→ If you sell products that take longer to be produced, shipped, and/or used, like bespoke furniture, household appliances, or recurring monthly services, you probably need to wait longer and allow a 30-day or so window
🏆Pro tip: the best time to ask an NPS question depends on the kind of product you sell, so test your way around it:
If people complain that you’re asking too early, that means you need to send your survey later
If your response rate is low and nobody is complaining, try sending it earlier
After a bit of tweaking, you'll find the right time.
An e-commerce NPS case study from Taylor&Hart
Taylor and Hart is a London-based jeweler who specializes in bespoke engagement rings and has one of the highest NPS in the industry (more on this below). Rather than being a one-time purchase business, they want to keep serving the person who buys the engagement ring, their families, and friends, year after year—and they use NPS to understand the likelihood of that happening.
THE HOMEPAGE OF TAYLOR & HART's WEBSITE
I spoke to their CMO, Stefan Milev, to ask him two specific questions:
1) When do you send out your NPS survey?
We track NPS at two specific points. Firstly, all customers are assigned a dedicated consultant that guides them through the purchase, so we send out our first service NPS email survey about an hour after a customer places an order. This email lets the customer rate our level of service up until that point and add comments about it, which in turn tells our consultants what they need to improve or continue doing.
We then send a product-specific NPS survey 40 days after purchase, when the ring has been produced, shipped, and received:
We know that it usually takes 22 days on average for us to produce and ship a ring, so we add on some extra days to account for holidays/delivery/etc. At 40 days, we are absolutely sure the customers have received our rings and can comment on their quality.”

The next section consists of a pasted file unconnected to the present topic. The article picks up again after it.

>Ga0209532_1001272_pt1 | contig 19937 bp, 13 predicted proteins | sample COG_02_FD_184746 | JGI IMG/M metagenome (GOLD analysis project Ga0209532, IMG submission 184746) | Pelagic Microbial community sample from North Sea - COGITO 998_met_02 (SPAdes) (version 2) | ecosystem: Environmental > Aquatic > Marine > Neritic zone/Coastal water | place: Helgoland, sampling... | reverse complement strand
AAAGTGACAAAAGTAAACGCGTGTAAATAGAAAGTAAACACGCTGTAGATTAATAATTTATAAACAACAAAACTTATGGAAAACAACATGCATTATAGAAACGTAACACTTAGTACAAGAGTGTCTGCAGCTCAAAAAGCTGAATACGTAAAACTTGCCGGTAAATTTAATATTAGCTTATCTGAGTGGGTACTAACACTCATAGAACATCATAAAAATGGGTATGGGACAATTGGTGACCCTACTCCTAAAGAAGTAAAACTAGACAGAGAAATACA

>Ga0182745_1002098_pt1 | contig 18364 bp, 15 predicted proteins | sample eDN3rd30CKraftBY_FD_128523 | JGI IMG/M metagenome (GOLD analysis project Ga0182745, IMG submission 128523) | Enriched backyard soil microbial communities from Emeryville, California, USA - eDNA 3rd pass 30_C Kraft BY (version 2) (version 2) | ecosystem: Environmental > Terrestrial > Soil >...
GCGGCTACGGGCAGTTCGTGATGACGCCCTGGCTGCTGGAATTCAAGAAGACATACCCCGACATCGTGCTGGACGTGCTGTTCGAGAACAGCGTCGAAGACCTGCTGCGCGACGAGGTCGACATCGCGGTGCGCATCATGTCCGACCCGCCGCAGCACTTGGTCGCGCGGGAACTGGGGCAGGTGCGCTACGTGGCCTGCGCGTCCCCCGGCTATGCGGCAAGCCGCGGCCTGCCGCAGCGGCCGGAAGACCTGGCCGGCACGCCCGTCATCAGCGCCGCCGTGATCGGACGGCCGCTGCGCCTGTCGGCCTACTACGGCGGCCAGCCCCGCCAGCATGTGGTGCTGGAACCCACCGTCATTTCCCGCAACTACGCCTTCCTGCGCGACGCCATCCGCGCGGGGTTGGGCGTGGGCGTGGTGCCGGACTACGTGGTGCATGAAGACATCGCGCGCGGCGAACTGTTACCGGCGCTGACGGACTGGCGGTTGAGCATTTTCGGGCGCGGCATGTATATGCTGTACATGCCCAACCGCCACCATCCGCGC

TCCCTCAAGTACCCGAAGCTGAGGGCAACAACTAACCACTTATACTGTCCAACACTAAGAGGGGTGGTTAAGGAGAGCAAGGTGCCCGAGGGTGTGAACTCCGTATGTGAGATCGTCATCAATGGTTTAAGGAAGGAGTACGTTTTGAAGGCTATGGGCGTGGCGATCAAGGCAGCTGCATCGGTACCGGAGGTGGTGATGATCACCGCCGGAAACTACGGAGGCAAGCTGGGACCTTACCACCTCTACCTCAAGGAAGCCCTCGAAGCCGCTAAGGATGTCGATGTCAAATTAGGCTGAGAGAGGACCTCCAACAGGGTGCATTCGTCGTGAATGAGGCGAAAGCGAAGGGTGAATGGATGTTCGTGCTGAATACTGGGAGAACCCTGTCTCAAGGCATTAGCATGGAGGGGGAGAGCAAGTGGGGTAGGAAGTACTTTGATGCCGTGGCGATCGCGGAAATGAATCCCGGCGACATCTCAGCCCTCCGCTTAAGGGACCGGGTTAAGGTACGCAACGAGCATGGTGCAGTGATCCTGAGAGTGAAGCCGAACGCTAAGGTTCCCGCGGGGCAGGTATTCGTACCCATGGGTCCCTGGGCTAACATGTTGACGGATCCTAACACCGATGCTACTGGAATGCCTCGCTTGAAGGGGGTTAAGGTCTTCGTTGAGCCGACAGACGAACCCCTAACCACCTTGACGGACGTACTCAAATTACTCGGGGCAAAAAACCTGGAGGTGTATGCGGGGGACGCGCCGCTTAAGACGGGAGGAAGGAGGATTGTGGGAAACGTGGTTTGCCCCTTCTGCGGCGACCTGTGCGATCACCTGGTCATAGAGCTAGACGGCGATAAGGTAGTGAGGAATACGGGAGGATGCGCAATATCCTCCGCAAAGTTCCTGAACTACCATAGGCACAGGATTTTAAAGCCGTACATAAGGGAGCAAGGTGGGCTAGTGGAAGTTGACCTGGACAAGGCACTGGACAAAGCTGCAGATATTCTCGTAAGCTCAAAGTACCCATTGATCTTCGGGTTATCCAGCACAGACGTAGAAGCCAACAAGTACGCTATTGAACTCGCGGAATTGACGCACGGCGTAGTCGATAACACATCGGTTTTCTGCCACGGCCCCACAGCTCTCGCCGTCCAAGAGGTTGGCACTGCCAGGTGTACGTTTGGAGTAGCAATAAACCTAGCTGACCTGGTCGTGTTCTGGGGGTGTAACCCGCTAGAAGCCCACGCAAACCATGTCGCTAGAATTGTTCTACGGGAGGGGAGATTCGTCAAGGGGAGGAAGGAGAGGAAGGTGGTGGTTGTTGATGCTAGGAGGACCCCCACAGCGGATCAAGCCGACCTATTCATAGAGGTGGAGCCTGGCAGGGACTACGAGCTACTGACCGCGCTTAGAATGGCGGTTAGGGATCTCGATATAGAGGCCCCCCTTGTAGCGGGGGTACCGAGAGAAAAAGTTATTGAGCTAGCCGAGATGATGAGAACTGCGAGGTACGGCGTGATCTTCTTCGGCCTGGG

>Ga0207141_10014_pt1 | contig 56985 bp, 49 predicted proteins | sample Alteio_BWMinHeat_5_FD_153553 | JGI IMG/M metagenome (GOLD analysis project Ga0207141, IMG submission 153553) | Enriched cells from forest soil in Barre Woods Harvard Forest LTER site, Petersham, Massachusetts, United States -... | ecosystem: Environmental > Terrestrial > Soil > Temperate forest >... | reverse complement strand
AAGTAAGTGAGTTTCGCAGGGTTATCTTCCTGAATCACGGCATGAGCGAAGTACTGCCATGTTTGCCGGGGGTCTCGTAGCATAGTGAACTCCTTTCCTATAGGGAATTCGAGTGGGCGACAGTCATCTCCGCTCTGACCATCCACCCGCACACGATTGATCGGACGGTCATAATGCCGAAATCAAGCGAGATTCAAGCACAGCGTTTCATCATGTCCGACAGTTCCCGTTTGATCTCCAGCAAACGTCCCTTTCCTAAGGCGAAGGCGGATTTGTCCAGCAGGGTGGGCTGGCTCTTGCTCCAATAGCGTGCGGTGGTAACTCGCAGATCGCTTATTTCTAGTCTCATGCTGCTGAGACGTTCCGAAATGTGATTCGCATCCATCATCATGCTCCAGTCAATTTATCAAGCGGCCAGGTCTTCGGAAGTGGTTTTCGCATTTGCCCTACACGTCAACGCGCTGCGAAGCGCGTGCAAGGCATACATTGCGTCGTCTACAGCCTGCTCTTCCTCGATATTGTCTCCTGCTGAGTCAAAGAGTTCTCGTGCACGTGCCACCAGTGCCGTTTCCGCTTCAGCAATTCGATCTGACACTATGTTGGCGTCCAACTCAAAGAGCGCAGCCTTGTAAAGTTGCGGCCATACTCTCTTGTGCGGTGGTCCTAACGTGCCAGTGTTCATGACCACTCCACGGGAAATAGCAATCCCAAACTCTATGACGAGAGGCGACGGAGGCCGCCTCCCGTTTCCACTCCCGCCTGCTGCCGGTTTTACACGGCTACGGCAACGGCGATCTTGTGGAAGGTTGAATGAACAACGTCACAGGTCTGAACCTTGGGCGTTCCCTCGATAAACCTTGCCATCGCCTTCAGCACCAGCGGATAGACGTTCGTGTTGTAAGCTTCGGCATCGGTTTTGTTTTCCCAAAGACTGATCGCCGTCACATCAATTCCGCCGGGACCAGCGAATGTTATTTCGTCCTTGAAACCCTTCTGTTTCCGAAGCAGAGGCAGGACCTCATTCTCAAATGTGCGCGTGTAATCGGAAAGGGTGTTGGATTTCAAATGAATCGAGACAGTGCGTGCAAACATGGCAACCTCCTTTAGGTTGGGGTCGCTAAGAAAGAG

Stefan Milev - CMO at Taylor & Hart
2) How has NPS allowed you to grow your e-commerce business?
We pride ourselves on having one of the highest NPS in the industry: it has been constantly over 80, both for service and product, for over 2 years now. We showcase the number via screens across the company, which creates a healthy level of competition for our consultants and a nice atmosphere overall. Our NPS is transparent, so everyone in the company can see the feedback and take it as a learning to continuously improve.
To us, NPS is something of a success metric: it allows us to optimize both our sales and production processes, and in combination with other feedback it has led us to increase our monthly revenue by 70%. We keep this metric to validate if we’re doing things right and, if not, we immediately sort it out. I’d recommend that every company finds a way of using NPS, regardless of whether they’re selling a service or a product or both.
Stefan Milev - CMO at Taylor & Hart
NPS measures the loyalty of a company's customer base with a score from -100 to +100, which comes from customer answering the question "How likely are you to recommend this company to a friend or colleague?"
To grow your e-commerce business, you need satisfied customers or ‘promoters’ who talk about you enthusiastically and send referrals your way—and the way you measure your promoters is by checking how many people scored you 9 and 10 in an NPS survey.
NPS is a useful number for evaluating and benchmarking your business, but its real value is in the answers to the follow-up questions you get to ask as part of the survey: What’s the main reason for your score?, What can we do to improve our business - and your score?, andWhat can we do to WOW you?
When to send an NPS survey depends very much on the type of e-commerce you own. You’ll have a short window to play with if you are a marketplace like eBay or Booking.com, and longer ones if you are also responsible for delivering the products. Test your way around it to find the right time for your customers.